Considering Aging as a Disease: Social Implication

Considering Aging as a Disease: Social Implication

While human death is inevitable due to limitations in lifespan, several scientists have hypothesized that aging is a disease that requires a cure. This proposition is both intriguing and promising because while it attempts to push the limits of science and medicine, it also challenges the social construct of aging.

From a sociological perspective, aging is a complicated topic. Scientists have been successful in increasing life expectancy through medical breakthroughs, and without a doubt, their purpose is unquestionable. However, these same breakthroughs have created social problems because they merely delayed human death without addressing the diseases that tag along with old age.

Why We Should Consider Aging As A Disease From A Sociological Perspective

Aging creates fear. This is understandable because old age is the new face of death according to Celine Lafontaine. In her journal article, she said the fear of aging is a result of a cultural precept that emerged during the age of post-mortal society—a period that marked the beginning of modern medicine and the predominance of industrialism. In this society, a young population is more sustainable because younger individuals are more viable from a socioeconomic standpoint.

It is also important to note that in an ideal society, the pattern of age distribution should follow a higher number of younger individuals than older ones. However, advances in medicine have created a demographic revolution according to Bruce C. Vladeck and James P. Firman. These advances have reshaped the pattern of age distribution resulting in older individuals outnumbering the younger ones.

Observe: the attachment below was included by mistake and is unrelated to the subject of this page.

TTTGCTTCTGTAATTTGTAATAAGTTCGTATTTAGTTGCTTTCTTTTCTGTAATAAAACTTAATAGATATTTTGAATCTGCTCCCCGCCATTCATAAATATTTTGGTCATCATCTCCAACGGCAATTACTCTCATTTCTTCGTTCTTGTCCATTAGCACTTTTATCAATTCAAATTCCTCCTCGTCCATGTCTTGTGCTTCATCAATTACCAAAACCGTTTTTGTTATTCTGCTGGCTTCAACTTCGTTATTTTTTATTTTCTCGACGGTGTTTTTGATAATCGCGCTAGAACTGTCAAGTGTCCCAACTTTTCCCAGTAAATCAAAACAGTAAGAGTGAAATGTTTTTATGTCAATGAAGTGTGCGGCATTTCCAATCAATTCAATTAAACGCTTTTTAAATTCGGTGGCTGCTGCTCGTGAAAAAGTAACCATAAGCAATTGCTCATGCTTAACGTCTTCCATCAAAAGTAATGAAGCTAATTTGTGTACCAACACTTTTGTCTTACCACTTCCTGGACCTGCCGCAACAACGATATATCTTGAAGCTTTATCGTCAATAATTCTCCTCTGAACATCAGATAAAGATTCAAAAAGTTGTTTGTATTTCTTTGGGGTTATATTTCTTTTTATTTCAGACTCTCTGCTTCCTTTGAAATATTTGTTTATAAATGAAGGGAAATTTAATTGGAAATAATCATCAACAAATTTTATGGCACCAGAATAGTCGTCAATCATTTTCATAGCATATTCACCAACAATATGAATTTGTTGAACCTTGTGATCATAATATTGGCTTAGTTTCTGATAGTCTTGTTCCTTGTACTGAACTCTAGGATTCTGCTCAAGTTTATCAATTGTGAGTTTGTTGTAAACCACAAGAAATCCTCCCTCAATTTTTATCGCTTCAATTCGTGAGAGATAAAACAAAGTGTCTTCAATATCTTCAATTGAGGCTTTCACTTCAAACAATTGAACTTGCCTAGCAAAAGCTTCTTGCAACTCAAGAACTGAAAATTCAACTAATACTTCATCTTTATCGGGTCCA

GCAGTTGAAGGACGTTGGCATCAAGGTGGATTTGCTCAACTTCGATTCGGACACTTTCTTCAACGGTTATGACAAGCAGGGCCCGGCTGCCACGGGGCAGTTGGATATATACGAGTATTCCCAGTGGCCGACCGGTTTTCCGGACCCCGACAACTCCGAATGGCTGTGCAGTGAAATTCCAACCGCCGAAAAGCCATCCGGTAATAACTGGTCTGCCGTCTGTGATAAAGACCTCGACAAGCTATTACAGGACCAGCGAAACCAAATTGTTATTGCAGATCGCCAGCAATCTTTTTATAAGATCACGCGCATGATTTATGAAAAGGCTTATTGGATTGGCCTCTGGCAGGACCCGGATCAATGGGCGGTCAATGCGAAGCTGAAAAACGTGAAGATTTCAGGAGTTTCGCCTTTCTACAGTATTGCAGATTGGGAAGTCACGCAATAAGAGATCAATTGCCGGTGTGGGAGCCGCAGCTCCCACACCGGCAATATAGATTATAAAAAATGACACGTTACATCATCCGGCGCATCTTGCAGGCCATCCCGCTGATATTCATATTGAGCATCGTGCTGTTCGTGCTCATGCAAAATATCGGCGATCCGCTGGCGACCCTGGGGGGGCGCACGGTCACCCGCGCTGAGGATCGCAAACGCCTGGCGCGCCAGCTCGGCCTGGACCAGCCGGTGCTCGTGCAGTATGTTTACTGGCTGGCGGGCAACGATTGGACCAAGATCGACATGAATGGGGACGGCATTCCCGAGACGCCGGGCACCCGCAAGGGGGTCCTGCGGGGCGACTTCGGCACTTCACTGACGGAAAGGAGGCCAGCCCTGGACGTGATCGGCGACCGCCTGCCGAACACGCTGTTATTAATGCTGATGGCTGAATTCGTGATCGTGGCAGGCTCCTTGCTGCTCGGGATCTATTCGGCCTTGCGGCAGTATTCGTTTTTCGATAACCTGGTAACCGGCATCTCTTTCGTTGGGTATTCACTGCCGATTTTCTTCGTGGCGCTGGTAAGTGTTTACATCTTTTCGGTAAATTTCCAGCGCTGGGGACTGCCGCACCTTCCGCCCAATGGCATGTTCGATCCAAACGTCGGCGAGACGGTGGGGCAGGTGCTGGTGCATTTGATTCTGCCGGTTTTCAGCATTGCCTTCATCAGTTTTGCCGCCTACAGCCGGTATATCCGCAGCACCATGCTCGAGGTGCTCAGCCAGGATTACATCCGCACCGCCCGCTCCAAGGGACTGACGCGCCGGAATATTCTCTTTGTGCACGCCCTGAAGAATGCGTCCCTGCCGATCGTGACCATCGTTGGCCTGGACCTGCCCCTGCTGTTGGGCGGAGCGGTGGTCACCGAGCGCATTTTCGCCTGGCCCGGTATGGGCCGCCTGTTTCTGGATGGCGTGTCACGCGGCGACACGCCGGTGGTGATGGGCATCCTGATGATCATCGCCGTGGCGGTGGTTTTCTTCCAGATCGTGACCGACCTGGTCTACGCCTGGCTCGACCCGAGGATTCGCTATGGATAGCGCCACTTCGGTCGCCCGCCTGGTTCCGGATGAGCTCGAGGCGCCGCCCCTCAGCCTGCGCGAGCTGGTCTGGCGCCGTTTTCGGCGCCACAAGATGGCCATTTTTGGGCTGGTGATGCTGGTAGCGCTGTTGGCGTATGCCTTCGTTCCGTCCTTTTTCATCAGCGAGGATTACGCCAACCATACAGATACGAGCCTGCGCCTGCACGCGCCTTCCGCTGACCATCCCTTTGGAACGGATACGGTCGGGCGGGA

A population with a higher proportion of older individuals burdens society. In countries with an aging population, economic costs are worrisome. These costs include expenses related to healthcare services and other social services, as well as workforce imbalance.

Nonetheless, although science and medicine have increased life expectancy, the fact remains that people age, and this biological process would ultimately render them frail and thereby unfit to contribute to society.

Considering aging as a disease might be tantamount to promoting the same fear that pervades in a post-mortal society. This proposition, after all, highlights the undesirable facts about growing old. However, a deeper look at this proposition could bring forth an appreciation of the ongoing scientific and medical initiatives aimed at battling aging.

If aging is indeed a disease, then there should be a cure. This cure is perhaps the missing link that could redeem science and medicine from its failure to improve quality of life despite increasing life expectancy.

Advanced age could also mean presumed maturity of thought coupled with the accumulation of experience, both of which offer value to society. A tireless society would allow the sustained or uninterrupted pursuit of scientific research or sociopolitical undertakings without the need to reeducate the younger populace. A cure for aging remains farfetched. Still, it would result in people in their 60s acting as if they are in their 30s. They might partake in the workforce, and they would be free from costs associated with special healthcare and social requirements. An aging population would not be a problem anymore. Furthermore, with birth planning in place, there would be true sustainability in age distribution and population demographics.

Of course, some would argue that aging is a natural process. However, bioethicist Arthur Caplan has a sound argument. In his paper, diseases ranging from coronary atherosclerosis and cancer to tooth decay and clinical depression are nearly universal in their distribution. The occurrence of these diseases seems as if they are inevitable phenomena. Diseases are thereby no different from aging. Both result in the same outcome—the impairment of normal biological function.


  • Caplan, A. L. 2005. “Death As An Unnatural Process.” EMBO Reports. 6(S1): DOI: 1038/sj.embor.7400435
  • Lafontaine, C. 2009. “Regenerative Medicine’s Immortal Body: From the Fight Against Aging to the Extension of Longevity.” Body & Society. 15(4): 53-71. DOI: 1177/1357034×09347223
  • Vladeck, B. C. and Firman, J. P. 1983. “The Aging of the Population and Health Services.” The ANNALS of the American Academy of Political and Social Science. 468(1): 132-148. DOI: 1177/0002716283468001009